If the United Kingdom wants greater democracy that can actually make a difference then maybe they should have a referendum to replace the House of Lords with an elected Senate[2]. Doing so would keep the Commonwealth intact and averting many constitutional crises that would unarguably follow such reform.

The United Kingdom has always had an effect on many countries in the world because of its colonization and that hasn't stopped simply because they are all governed separately.

Debate Round No. 1


With thanks to my opponent, I would like to apologise for the brevity of this response: I am away from home and using my phone to send this argument.

Firstly, few people, even dyed in the wool lefties like me, have a problem with The Queen personally. It is the monarchy many people have an issue with.

The next King will be Charles and his consort will be Camilla. They are both totally out of touch with the lives ordinary British people live, and, like Marie Antoinette, are widely despised by their subjects.

However, I am not suggesting they be beheaded, just stripped of their official status, and Charles should not become head of state when his mother dies.

The Commonwealth countries will, of course, have the opportunity to allow the Royal Family to continue to rule over them and if, for example, Canadia invited them to go over there and live at their taxpayers' expense, then few people in Britain would stand in their way, I'm sure.

Thank you


In order for the United Kingdom to become a Republic there must be widespread support for it. A recent ICM poll states "A strong majority among people of all political persuasions and social groups think that Britain would be worse off without the monarchy. While just 26% think the country would be better off getting rid of the royal family, 63% say the well as 67% of all people – including 73% of women and 57% of 18-24s – think the monarchy is relevant to life in Britain today. Only 32% disagree." [1]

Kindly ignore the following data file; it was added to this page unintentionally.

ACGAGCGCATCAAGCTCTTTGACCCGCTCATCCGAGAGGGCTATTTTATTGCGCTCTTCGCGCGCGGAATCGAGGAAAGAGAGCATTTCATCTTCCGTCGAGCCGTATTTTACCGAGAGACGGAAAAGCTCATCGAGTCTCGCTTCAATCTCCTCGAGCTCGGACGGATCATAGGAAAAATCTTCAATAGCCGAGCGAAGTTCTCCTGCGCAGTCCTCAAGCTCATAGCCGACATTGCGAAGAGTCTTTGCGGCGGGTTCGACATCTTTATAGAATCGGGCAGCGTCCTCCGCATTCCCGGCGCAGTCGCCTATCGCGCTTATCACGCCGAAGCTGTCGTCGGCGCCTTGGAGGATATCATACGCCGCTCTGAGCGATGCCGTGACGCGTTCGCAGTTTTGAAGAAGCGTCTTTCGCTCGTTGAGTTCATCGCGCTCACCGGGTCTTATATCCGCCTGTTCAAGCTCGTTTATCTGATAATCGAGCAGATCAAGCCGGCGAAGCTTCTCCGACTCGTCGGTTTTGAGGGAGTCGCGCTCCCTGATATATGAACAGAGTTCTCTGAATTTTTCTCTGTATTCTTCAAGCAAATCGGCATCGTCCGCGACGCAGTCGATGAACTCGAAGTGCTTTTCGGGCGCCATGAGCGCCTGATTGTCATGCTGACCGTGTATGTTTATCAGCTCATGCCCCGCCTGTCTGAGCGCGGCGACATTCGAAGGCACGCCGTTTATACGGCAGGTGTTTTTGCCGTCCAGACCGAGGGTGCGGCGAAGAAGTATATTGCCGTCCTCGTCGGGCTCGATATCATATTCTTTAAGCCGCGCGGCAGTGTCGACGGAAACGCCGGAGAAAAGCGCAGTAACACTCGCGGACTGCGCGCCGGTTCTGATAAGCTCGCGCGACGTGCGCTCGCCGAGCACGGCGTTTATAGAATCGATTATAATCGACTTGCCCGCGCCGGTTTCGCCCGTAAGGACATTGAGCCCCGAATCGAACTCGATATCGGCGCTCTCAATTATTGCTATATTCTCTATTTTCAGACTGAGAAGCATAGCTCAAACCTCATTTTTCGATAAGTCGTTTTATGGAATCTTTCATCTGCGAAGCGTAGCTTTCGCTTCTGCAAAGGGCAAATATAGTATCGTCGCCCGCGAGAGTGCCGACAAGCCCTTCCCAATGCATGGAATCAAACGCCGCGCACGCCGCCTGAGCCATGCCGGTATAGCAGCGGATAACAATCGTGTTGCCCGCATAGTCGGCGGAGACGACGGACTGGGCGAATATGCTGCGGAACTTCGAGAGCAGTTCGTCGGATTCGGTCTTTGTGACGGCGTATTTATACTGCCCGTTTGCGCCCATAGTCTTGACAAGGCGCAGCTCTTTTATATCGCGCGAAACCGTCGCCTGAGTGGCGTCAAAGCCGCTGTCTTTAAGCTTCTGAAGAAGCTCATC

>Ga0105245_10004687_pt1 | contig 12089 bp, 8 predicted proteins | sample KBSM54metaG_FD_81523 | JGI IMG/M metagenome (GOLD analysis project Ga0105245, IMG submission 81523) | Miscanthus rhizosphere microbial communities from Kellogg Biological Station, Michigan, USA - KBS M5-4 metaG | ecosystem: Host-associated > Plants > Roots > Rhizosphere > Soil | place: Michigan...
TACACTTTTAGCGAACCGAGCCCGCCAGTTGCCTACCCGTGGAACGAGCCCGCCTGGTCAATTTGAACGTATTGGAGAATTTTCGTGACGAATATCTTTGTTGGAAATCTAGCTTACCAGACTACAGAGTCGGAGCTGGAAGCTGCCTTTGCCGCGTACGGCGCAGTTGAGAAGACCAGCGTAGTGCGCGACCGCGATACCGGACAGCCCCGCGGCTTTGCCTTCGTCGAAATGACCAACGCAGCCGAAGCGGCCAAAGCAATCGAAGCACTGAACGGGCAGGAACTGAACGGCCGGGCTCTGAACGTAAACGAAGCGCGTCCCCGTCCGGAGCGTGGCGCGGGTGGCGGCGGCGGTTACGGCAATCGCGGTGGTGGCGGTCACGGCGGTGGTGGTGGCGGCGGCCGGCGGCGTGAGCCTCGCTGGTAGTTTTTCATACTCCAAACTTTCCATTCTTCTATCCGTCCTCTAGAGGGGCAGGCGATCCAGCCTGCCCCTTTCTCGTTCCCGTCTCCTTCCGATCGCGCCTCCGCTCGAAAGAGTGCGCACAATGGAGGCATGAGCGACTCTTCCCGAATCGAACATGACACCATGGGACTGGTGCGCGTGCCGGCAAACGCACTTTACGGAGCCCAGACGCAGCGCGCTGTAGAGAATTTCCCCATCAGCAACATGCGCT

Clearly this states that there is popular support for the crown in the U.K. In the rest of the commonwealth, the Monarchy is somewhat less popular so that essentially rules out your suggestion of the other realms taking on the Royals full-time. Although Charles' reign will not have high support amongst the people, I do believe that William ad Kate will bolster support for the monarchy. A full 46% believe that William should become the next King rather than Charles who only has 40% support.[1]

On the note of the taxpayer, I'm sure you knew that it only requires £41.5m/yr[2] to support the monarchy in the U.K. However, Her majesty also surrenders millions of pounds from the crown estates. "The £132.9 million profit of the Crown Estate for the year ending March 31st, 2000 was paid to the Exchequer for the benefit of taxpayers. This sum far exceeds the total cost of the monarchy...The Queen pays tax. In 1992, The Queen volunteered to pay income tax and capital gains tax, and since 1993 her personal income has been taxable as for any other taxpayer. The Queen has always been subject to Value Added Tax and pays local rates on a voluntary basis."[3]

"In republics not only do presidents have to be supported financially, as do former presidents and widows, but their official duties have to be paid for and official and historic residences maintained. And there is the added expense of periodic elections."[3]

The United Kingdom, as well as any other republic, would not only have to pay for Prime Ministerial (Parliamentary) elections, but also for Presidential elections (Executive).